Additional disclosure could also increase costs for the industry, which could be transferred to investors.
The BIT reports recommended firms reduce the “cognitive load” on investors by eliminating information from the fee summary that’s unlikely to be useful, and said firms “should think carefully before adding further information to fee reports.”
No magic bullet
While fee disclosures are important, Gross said they’ll only go so far in educating investors. The vast majority of retail investors are busy living their lives and won’t ever be very knowledgeable about investing. Total cost reporting won’t be a “magic bullet” that eliminates the need for other regulation such as professional standards, he said.
BIT made a similar point, noting that fee summaries are necessary but insufficient: investors will still need help deciding how to reduce investing costs.
Verch said a lot of advisors are already doing what will be required under CRM3, and there’s no need to wait for the reforms to improve statements. One example is providing fees and performance on a household basis versus account by account. Most clients prefer the former, she said, and many advisors are providing an all-in-one picture, even though it’s not required.
As for disclosing investment fund fees, she said advisors should already be doing this before making trades. Now they can simply let clients know those charges will (eventually) appear on their annual statements.
When CRM2 came into force, Verch said it was “almost a non-event, because the majority of advisors were having those conversations anyway.” She suspects that will be the case again with CRM3, while noting regulation is still needed to “protect people from the few bad apples out there.”
Gross would still like to see regulators act sooner than later. The CRM2 reforms saw numerous delays, as have more recent investor protection measures such as the client-focused reforms and the ban of mutual funds with deferred sales charges.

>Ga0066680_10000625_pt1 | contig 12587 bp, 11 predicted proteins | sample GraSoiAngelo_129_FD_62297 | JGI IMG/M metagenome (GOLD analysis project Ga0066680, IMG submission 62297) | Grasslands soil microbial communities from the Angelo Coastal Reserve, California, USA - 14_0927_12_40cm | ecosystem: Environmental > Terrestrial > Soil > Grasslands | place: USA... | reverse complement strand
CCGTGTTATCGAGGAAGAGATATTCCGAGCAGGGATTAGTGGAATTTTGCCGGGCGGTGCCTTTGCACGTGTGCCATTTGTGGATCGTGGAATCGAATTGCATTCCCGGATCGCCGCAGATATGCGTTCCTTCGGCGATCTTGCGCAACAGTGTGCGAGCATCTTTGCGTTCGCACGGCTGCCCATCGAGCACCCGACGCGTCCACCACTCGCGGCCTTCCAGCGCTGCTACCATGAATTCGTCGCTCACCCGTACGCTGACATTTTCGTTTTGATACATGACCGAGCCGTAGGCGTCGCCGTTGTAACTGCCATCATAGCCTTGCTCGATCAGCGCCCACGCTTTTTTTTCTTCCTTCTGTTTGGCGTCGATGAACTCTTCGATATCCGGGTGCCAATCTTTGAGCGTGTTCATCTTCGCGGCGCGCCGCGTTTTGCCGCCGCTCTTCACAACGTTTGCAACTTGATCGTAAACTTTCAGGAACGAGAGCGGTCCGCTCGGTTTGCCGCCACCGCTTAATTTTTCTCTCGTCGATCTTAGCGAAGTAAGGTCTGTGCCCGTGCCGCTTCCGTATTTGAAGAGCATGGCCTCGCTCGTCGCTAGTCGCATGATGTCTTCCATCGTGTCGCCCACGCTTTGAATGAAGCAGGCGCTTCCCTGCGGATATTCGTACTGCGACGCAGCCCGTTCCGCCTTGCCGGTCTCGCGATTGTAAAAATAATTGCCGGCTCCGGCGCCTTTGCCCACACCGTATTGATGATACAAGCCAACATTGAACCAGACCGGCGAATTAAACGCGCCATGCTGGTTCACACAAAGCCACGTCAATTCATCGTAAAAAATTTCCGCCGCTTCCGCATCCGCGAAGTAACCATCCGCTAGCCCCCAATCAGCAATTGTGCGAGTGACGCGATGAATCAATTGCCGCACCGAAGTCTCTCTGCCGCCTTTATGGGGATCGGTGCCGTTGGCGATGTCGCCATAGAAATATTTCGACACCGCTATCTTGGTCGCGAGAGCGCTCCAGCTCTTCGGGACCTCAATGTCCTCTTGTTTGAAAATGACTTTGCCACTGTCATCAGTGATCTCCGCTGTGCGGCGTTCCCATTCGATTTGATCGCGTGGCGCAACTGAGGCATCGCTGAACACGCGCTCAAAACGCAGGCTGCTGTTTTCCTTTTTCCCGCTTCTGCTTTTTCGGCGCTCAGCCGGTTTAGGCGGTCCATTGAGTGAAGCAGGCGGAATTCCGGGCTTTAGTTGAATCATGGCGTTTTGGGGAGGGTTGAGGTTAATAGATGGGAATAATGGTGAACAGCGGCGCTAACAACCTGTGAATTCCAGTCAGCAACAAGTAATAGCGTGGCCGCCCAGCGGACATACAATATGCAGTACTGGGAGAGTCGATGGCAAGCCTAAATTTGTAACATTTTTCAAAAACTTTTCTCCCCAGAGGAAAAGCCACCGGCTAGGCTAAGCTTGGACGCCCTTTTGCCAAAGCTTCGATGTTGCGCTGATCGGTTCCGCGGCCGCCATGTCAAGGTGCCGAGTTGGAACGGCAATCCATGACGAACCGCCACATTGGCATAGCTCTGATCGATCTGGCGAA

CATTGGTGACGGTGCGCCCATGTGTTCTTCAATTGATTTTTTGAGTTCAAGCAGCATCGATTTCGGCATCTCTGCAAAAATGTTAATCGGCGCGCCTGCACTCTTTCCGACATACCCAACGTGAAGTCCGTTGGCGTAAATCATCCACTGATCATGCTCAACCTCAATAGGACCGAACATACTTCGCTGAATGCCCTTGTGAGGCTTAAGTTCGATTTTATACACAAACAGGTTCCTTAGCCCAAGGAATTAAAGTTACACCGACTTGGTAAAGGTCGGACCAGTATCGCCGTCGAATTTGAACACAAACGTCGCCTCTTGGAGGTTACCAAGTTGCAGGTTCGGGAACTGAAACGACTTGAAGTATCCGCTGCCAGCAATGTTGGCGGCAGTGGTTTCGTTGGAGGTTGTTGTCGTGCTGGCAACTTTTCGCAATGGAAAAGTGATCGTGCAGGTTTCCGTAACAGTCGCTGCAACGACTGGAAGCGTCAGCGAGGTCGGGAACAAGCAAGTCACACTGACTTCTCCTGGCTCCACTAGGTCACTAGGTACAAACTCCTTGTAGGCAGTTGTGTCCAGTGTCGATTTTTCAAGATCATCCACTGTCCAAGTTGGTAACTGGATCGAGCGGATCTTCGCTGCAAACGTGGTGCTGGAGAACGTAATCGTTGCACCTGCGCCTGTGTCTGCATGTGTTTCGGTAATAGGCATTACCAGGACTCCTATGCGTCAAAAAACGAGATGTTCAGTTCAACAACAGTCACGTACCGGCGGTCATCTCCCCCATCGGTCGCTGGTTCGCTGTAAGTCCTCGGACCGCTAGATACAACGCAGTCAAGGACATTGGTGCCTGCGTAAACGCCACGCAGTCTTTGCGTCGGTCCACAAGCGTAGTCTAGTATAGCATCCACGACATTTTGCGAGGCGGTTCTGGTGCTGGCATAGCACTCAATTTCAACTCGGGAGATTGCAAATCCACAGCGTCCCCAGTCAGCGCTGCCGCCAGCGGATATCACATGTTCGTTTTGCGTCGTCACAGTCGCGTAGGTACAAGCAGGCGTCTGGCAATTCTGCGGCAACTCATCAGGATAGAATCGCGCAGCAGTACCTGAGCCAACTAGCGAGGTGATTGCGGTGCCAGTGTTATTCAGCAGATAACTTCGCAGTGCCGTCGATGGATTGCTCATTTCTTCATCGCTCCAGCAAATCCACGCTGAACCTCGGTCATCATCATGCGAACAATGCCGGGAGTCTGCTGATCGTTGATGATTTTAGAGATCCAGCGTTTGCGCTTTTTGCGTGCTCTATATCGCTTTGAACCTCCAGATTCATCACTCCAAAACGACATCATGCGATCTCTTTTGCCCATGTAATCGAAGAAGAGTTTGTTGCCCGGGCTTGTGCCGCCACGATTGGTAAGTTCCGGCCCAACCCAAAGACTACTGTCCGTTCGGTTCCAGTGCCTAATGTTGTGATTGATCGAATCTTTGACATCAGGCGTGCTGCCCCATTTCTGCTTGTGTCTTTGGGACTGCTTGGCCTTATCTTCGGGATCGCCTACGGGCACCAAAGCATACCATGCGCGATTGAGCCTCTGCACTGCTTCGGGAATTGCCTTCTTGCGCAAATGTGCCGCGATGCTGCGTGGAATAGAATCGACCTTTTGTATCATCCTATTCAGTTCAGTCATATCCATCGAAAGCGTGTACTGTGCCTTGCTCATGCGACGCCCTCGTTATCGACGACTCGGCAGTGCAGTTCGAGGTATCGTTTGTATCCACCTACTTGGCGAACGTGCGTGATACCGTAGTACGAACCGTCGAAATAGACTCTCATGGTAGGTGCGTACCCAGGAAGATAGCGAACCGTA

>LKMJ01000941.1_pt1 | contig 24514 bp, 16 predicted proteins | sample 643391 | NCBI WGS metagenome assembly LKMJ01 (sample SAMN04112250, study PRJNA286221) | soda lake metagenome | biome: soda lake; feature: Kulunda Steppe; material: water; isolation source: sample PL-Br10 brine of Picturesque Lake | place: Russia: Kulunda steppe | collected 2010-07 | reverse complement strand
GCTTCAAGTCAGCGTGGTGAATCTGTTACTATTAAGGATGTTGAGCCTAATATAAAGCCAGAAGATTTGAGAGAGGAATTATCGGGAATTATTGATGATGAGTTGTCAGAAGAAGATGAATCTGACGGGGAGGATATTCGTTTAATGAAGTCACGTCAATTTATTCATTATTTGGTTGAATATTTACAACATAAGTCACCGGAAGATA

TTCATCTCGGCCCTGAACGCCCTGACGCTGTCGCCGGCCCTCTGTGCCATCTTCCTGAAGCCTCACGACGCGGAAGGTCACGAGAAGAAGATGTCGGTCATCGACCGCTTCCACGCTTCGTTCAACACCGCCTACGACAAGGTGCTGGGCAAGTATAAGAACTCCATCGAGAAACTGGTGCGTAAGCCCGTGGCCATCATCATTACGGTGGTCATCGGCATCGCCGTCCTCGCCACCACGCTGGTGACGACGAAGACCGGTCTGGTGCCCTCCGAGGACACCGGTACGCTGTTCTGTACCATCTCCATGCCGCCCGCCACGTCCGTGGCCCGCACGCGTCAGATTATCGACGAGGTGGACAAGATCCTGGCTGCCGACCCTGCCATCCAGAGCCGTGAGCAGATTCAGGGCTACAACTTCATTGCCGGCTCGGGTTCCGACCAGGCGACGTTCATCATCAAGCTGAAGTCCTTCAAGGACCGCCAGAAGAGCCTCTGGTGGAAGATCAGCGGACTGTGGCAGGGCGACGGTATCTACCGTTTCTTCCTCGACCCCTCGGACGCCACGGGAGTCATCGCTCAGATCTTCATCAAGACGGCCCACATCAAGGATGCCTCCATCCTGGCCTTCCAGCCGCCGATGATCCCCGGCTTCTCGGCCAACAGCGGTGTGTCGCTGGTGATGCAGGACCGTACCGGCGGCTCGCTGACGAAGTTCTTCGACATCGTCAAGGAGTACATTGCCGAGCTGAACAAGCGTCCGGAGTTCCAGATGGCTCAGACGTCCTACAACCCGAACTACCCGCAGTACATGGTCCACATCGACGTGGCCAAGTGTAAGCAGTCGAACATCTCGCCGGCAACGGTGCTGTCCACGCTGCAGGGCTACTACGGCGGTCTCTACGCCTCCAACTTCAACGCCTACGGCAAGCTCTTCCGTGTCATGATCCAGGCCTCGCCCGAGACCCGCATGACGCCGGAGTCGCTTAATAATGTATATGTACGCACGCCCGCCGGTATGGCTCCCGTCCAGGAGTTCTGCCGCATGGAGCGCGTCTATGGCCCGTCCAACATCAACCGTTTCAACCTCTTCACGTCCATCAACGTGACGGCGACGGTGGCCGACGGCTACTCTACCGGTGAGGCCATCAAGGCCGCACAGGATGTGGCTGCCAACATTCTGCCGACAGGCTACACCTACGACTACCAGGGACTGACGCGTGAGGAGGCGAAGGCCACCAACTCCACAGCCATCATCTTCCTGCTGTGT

“Too much harm occurs waiting for a resolution of these issues over long periods of time,” Gross said, “and in the meantime, public confidence in our markets and regulation gets damaged.”
How to improve annual fee reports
- Provide the report to clients as a stand-alone document, rather than with a regular account statement.
- Eliminate non-essential or redundant information, such as categories of fees that don’t apply to a particular client.
- Present the essential information in a summary at the beginning of the report.
- Show account performance since inception before short-term performance.
- Show account transactions in a line graph, not a bar graph.
- Explain indirect charges in plain language and avoid jargon like “third-party compensation.”
- Use illustrations to depict the flow of services and payment between investment firms (and advisors), fund managers
- Use traffic-light labelling, where goal-aligned behaviour (such as paying down high-interest debt) appears as green and non-goal-aligned behaviour (such as unexpected withdrawals) as red.
- Develop a benchmark that allows investors to compare what similar investors pay.
- Create an interactive online tool to show how fees affect returns over time.
- Link fees to the actions that trigger them, including the choices investors made and the advice received.
- Create a script or set of recommended questions clients can ask advisors about fees.
- Pre-book a call with clients to discuss fees and performance when sending out the
Source: BIT’s 2019 report for the OSC and BEworks’ 2019 report for IFIC